A suitable construction strategy was developed that will enable a lightweight timber frame to be inserted within the existing stone walls. The original trusses will be re-used to form a new roof at the higher level.

Wain House

Hidden in a small Herefordshire hamlet near the Welsh border town of Presteigne is the Wain House. The site, originally part of a medieval farmstead is home to a Grade II Listed Cart Shed, converted into a dwelling in the mid 1990’s. The new dwelling has allowed much of the mid 90’s work to be reversed and the Cart Shed to be sensitively restored.

Siting a new dwelling next to the cart shed without overwhelming it is achieved by splitting the house into two separate elements that reference the form, massing and layout of nearby agricultural structures dotted across the settlement. Each element accommodates a main living space linked via a circulation corridor recessed into the site so that as occupants move through the house they are immersed into the garden and landscape.

A considered palette of traditional clay tiles, local stone, oak and Herefordshire gravel is used to create a dialogue with the old cart shed and wider context.

Environmental considerations have been integrated with the overall design strategy, for example bedding the house into the landscape provides thermal mass, but at the same time ensures the buildings scale does not overwhelm the adjacent cart shed.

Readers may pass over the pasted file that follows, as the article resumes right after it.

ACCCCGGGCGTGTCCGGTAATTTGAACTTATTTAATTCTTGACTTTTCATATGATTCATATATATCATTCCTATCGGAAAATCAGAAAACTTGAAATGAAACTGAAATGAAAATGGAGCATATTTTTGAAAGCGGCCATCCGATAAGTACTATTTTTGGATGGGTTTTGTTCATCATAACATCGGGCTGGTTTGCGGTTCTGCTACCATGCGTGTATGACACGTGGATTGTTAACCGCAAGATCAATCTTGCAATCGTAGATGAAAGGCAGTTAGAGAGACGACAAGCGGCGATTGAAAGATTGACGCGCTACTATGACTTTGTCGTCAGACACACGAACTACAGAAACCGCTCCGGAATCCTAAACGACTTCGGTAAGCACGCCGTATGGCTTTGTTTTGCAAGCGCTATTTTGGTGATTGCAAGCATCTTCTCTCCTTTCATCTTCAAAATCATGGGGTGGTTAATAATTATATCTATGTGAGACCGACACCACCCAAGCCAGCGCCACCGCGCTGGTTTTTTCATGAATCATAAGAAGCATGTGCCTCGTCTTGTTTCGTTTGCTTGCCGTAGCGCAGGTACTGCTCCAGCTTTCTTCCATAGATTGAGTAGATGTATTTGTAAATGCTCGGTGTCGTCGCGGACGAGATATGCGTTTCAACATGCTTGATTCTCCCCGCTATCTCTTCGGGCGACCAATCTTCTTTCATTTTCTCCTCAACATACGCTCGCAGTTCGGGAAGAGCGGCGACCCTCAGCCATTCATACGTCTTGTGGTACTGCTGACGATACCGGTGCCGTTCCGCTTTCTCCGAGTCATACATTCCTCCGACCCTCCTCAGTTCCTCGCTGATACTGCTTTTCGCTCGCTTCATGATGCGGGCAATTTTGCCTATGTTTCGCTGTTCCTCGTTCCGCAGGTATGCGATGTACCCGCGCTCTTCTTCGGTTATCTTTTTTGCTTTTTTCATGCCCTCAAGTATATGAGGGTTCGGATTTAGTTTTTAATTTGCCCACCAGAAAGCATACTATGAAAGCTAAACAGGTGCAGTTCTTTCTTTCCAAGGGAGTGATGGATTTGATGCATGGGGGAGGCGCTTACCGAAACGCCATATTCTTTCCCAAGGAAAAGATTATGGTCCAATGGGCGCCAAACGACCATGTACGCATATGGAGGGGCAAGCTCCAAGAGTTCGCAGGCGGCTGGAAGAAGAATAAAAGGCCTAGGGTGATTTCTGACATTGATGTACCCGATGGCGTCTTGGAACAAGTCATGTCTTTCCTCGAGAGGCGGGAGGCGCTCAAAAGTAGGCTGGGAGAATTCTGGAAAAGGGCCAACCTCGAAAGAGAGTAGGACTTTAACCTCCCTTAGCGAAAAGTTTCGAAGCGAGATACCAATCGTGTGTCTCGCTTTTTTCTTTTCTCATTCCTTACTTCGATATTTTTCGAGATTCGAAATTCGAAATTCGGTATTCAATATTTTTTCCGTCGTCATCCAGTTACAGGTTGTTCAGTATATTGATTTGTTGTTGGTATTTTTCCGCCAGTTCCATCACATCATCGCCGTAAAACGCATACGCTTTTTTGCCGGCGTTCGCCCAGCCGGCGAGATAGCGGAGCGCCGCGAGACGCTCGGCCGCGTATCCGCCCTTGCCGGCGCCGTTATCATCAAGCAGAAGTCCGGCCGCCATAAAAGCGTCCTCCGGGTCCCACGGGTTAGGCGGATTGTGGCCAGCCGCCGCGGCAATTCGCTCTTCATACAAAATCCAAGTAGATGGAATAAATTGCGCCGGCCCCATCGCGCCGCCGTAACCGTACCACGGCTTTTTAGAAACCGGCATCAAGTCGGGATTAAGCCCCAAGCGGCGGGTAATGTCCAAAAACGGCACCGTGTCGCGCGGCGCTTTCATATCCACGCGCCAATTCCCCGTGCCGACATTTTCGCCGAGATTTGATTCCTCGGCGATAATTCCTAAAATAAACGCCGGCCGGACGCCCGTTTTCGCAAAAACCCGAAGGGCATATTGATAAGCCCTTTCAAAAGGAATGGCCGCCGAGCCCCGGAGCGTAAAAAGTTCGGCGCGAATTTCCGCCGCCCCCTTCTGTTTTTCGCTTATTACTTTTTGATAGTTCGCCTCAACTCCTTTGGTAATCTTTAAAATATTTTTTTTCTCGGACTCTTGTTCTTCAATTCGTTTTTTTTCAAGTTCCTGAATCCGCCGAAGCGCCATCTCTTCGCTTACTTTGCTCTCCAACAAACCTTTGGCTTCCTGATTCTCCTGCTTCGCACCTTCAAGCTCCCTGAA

Glazing on the circulation hall is aligned due South to benefit from passive heat gains. To manage heat gains a timber trellis spans over the glazing allowing climbing plants to provide shade in the summer and, once leaves drop, natural light and heat gains in the colder months.

Project Credits

Contractors: Firth Construction

Structural Engineer: Donald McIntyre Design

Photography: Mat Price

Beech Trees

Front view of animal centre at night

Beech Trees

Overlooking the Teignbridge estuary and on the edge of Dartmoor National Park this new quarantine facility provides exemplar standards of care for the Mare and Foal sanctuaries rescued horses. The facility was established to manage and maintain the wellbeing of animals across 3 sites. All newly rescued horses pass through the facility before being introduced to the resident herds.

Constructed using sustainably sourced timber and recycled fly ash concrete the quarantine requirements of the facility provided many unique challenges that were overcome through close communication with staff and veterinary specialists across the country.

Carefully linked spaces, robust construction and easily maintainable facilities create light, hygienic and pleasant stables for the horses to stay during periods of quarantine

Close up detail of polycarbonate glazing
contemporary architecture, concrete and timber
Front view of animal centre at night
Larch cladding with metal lettering
Sliding timber board doors
View of veterinary facility entrance